Patton Oswalt Writes Touching Essay on Being a Single Father After Wife's Death

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Patton Oswalt

"It feels like a walk-on character is being asked to carry an epic film after the star has been wiped from the screen," the comedian, whose wife died earlier this year, wrote for 'GQ.'

In a recent essay for GQ, comedian Patton Oswalt talked about his struggle to adapt to his new role as a single father following wife Michelle McNamara's unexpected death in April.

"I was half of an amazing parenting team, except we weren't equals. Michelle was the point person, researcher, planner and expediter. I was the grunt, office assistant, instruction follower and urban Sherpa," wrote Oswalt.

Oswalt opened up about the possible cause of his wife's death in statements to The New York Times in October. “I have a feeling it might have been an overdose,” said Oswalt, referring to the Xanax McNamara had taken the night before her death.

In his essay, Oswalt related his experience raising his 7-year-old daughter, Alice, without McNamara to his acting career. "It feels like a walk-on character is being asked to carry an epic film after the star has been wiped from the screen. Imagine Frances McDormand dying in the first act of Fargo and her dim-bulb patrol partner — the one who can't recognize dealer plates — has to bring William H. Macy to justice," he wrote.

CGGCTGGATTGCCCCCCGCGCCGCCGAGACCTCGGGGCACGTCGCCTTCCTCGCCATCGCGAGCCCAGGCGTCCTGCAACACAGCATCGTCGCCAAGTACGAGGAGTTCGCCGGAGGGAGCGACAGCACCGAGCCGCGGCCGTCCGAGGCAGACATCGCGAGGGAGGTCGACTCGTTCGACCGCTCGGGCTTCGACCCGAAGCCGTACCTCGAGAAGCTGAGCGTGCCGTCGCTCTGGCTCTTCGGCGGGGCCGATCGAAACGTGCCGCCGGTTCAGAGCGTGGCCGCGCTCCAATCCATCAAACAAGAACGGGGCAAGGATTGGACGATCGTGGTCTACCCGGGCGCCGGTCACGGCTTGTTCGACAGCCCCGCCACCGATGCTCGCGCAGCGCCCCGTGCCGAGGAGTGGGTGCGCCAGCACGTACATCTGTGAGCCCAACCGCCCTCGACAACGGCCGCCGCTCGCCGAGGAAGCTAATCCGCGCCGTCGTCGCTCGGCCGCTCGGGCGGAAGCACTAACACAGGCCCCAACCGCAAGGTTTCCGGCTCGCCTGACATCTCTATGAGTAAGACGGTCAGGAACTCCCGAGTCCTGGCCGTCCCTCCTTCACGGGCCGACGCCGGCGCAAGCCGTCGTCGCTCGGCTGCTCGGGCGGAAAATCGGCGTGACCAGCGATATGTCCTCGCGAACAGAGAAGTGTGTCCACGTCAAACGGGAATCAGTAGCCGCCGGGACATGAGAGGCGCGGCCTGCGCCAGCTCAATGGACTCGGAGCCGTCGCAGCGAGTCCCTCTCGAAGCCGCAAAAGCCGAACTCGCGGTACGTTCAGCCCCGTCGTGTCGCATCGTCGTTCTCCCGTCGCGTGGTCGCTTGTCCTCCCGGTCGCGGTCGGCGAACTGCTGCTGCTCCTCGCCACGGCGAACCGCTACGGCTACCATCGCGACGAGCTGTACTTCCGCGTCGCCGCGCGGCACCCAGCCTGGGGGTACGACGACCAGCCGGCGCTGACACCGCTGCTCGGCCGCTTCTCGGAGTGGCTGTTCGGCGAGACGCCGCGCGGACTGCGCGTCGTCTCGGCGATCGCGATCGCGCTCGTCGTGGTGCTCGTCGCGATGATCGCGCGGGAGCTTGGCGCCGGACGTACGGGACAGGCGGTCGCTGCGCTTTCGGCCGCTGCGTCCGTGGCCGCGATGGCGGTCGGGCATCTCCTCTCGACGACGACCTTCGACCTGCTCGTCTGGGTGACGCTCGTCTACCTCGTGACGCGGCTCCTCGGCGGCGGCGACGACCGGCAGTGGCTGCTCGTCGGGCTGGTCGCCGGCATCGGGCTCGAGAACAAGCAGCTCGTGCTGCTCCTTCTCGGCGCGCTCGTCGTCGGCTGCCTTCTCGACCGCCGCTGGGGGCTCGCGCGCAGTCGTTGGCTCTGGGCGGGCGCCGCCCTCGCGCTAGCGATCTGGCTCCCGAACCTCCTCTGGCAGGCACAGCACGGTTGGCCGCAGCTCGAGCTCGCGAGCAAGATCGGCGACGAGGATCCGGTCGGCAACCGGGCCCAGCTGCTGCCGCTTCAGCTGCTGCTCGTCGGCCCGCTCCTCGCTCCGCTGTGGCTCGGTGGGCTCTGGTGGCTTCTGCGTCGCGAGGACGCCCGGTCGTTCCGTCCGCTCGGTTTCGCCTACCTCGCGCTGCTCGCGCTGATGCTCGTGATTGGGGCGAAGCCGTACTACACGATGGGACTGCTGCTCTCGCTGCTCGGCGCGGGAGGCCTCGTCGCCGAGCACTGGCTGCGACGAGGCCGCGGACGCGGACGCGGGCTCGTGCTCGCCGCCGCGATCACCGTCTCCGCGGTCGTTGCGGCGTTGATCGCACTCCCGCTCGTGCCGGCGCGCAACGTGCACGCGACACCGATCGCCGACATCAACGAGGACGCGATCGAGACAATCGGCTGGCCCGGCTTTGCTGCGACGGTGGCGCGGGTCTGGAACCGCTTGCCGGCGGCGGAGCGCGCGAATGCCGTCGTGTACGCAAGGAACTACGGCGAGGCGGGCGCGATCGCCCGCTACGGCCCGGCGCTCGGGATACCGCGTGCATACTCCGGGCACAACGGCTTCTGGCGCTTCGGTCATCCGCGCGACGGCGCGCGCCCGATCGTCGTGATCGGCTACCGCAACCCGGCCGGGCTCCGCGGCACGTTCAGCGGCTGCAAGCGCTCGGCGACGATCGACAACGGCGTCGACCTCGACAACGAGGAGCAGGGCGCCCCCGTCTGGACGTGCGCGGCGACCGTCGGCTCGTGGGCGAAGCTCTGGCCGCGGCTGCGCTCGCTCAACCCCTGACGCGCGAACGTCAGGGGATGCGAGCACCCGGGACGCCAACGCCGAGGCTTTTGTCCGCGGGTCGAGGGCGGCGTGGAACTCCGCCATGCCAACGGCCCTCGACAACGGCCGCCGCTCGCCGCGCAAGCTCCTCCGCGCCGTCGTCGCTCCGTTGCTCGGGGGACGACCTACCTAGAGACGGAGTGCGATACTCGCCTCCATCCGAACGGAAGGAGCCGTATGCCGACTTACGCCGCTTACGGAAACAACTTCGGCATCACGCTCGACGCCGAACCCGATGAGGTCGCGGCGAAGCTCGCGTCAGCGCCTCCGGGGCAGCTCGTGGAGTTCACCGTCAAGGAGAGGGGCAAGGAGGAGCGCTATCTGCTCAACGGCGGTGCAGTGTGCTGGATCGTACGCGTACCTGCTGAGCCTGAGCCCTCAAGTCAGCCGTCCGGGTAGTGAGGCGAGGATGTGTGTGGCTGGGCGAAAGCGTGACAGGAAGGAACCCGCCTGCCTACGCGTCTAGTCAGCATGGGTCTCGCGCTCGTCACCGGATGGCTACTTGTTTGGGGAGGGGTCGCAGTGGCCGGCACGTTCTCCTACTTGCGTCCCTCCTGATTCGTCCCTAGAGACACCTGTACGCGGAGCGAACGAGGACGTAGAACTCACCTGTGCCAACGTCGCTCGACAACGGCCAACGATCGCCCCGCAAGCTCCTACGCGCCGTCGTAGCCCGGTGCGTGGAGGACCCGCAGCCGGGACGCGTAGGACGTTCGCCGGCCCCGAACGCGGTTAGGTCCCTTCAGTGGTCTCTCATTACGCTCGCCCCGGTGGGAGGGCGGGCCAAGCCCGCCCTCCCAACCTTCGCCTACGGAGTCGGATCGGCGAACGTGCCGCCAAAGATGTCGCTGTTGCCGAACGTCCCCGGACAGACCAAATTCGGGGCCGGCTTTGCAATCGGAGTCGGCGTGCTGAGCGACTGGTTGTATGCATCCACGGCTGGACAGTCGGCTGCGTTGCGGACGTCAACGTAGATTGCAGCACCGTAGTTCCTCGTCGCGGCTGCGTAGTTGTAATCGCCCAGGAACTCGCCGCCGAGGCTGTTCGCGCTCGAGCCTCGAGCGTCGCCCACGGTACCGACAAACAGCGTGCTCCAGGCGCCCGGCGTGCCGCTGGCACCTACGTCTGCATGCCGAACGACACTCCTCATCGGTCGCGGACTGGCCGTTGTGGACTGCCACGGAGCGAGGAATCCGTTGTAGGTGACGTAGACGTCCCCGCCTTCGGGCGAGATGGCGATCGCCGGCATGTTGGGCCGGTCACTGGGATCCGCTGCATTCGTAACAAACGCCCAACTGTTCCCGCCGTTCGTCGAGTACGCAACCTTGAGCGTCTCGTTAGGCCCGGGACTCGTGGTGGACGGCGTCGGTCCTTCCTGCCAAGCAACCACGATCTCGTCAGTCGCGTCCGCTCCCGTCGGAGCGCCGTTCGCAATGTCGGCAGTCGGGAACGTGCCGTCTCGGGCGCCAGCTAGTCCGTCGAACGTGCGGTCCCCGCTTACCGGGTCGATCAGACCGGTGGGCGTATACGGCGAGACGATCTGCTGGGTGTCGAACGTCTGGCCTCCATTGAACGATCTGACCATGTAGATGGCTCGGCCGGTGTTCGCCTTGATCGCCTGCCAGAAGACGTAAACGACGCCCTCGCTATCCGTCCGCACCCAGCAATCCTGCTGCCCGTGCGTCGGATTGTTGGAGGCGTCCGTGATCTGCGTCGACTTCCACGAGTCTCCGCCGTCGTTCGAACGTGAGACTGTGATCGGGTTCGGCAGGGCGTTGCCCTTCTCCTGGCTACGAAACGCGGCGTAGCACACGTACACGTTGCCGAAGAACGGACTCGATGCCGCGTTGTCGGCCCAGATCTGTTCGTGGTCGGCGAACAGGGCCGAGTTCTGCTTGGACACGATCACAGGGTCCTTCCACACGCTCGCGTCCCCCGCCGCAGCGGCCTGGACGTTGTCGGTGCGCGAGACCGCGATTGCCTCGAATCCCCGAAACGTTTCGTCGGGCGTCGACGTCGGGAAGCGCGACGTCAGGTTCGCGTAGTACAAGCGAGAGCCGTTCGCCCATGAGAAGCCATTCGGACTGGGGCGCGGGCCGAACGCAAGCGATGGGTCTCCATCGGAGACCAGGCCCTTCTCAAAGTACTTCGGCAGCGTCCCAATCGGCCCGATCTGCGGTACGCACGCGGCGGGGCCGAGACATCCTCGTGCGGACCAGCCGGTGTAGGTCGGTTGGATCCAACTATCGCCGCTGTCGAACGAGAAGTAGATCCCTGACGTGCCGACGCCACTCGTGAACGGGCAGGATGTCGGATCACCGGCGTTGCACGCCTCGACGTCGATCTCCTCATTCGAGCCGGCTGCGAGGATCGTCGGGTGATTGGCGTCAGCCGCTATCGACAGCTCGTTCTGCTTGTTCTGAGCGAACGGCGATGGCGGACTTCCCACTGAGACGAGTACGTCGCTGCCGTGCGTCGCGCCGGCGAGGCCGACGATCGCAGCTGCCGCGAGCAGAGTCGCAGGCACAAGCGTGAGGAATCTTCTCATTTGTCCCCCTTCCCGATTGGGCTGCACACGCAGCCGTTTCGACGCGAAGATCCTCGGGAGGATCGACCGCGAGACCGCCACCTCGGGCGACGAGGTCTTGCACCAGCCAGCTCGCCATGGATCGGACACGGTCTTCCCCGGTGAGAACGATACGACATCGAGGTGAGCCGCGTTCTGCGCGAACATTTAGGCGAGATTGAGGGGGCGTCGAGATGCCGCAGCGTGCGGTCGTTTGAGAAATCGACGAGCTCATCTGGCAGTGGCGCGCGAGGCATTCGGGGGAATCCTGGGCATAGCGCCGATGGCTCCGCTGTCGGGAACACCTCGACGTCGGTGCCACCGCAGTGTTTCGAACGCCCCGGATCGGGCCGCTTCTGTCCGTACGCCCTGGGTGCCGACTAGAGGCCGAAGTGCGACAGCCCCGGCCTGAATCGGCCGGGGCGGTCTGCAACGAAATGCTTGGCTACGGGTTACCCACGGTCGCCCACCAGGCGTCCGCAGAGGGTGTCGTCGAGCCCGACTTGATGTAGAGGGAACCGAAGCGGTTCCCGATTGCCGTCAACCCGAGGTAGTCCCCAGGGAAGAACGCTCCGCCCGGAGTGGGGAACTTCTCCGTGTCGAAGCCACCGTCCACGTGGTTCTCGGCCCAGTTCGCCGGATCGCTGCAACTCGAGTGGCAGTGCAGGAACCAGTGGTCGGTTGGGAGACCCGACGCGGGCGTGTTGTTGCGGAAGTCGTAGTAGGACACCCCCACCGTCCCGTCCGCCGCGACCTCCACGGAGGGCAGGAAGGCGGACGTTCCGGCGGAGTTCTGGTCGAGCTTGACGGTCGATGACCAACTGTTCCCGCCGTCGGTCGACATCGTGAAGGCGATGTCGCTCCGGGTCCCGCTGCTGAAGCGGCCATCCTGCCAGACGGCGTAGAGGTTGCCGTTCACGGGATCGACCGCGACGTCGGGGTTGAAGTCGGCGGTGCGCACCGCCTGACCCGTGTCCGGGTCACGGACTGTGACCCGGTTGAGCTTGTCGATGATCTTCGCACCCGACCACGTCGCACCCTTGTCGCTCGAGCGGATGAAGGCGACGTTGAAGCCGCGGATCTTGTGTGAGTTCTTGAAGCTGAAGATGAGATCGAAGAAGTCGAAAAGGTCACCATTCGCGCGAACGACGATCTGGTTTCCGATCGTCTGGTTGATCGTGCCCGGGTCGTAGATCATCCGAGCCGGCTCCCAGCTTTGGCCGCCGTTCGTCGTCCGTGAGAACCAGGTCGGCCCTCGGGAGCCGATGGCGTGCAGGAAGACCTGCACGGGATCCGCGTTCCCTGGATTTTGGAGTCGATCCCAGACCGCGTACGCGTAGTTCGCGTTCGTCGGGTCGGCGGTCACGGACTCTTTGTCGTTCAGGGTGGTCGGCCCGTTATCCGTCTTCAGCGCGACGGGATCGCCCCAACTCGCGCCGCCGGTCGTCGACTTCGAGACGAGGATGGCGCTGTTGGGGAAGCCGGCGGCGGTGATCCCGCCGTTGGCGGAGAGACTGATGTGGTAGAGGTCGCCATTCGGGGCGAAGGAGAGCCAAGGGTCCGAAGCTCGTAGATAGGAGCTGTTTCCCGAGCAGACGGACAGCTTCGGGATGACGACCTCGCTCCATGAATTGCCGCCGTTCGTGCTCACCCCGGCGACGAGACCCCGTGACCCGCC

Despite his grief, Oswalt said he will carry on for the sake of his daughter. "It is for Alice. I'm moving forward — clumsily, stupidly, blindly — because of the kind of person Alice is," he wrote. "She's got so much of Michelle in her."

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